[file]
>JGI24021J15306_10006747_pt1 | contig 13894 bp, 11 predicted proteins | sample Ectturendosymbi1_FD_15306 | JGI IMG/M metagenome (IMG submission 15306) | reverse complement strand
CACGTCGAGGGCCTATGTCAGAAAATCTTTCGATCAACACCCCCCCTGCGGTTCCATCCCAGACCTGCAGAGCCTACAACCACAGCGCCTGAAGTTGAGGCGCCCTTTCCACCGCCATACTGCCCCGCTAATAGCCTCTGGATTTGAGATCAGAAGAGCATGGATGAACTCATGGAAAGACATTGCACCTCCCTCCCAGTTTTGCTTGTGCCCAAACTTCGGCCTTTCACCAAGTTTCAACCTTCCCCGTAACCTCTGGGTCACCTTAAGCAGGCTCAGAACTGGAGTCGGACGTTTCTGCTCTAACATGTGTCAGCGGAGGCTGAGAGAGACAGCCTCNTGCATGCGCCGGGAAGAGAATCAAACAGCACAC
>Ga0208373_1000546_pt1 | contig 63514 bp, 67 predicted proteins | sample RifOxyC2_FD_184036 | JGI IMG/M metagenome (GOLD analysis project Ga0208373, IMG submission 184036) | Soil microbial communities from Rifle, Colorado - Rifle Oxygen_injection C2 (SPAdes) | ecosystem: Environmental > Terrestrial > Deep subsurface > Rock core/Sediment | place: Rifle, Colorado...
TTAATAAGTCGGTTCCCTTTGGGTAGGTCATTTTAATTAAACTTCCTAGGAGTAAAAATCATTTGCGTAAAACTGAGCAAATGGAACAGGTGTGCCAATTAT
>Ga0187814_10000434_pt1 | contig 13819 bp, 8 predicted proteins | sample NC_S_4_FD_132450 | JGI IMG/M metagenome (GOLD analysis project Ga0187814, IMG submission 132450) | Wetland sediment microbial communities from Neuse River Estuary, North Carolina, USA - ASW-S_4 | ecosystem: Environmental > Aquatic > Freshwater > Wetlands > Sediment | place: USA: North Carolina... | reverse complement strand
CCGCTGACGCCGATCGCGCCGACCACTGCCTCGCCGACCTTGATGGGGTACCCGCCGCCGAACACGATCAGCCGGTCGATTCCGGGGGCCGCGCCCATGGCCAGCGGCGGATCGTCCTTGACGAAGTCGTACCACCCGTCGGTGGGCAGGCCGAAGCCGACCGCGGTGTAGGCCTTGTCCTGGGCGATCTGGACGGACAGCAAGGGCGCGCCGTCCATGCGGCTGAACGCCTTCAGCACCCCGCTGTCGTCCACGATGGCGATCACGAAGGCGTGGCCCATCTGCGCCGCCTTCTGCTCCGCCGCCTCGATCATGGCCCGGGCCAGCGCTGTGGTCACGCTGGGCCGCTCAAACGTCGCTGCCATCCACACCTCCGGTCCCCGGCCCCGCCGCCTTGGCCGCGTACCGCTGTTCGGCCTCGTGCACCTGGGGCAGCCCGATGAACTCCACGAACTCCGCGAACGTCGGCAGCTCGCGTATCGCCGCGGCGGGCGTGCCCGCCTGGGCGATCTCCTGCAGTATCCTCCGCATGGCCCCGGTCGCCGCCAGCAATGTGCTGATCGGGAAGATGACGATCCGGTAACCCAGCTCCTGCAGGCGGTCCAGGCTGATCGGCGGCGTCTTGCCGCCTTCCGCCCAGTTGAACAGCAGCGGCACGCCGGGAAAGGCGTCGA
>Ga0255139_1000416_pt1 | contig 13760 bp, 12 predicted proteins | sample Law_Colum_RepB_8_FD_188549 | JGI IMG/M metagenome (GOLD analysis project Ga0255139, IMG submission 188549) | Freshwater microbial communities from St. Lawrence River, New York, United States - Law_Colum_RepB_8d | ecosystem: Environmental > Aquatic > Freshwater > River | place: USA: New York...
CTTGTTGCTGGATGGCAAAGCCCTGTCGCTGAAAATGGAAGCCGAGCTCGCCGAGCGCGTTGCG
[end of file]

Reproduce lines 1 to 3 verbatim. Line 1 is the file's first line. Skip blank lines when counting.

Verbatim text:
>JGI24021J15306_10006747_pt1 | contig 13894 bp, 11 predicted proteins | sample Ectturendosymbi1_FD_15306 | JGI IMG/M metagenome (IMG submission 15306) | reverse complement strand
CACGTCGAGGGCCTATGTCAGAAAATCTTTCGATCAACACCCCCCCTGCGGTTCCATCCCAGACCTGCAGAGCCTACAACCACAGCGCCTGAAGTTGAGGCGCCCTTTCCACCGCCATACTGCCCCGCTAATAGCCTCTGGATTTGAGATCAGAAGAGCATGGATGAACTCATGGAAAGACATTGCACCTCCCTCCCAGTTTTGCTTGTGCCCAAACTTCGGCCTTTCACCAAGTTTCAACCTTCCCCGTAACCTCTGGGTCACCTTAAGCAGGCTCAGAACTGGAGTCGGACGTTTCTGCTCTAACATGTGTCAGCGGAGGCTGAGAGAGACAGCCTCNTGCATGCGCCGGGAAGAGAATCAAACAGCACAC
>Ga0208373_1000546_pt1 | contig 63514 bp, 67 predicted proteins | sample RifOxyC2_FD_184036 | JGI IMG/M metagenome (GOLD analysis project Ga0208373, IMG submission 184036) | Soil microbial communities from Rifle, Colorado - Rifle Oxygen_injection C2 (SPAdes) | ecosystem: Environmental > Terrestrial > Deep subsurface > Rock core/Sediment | place: Rifle, Colorado...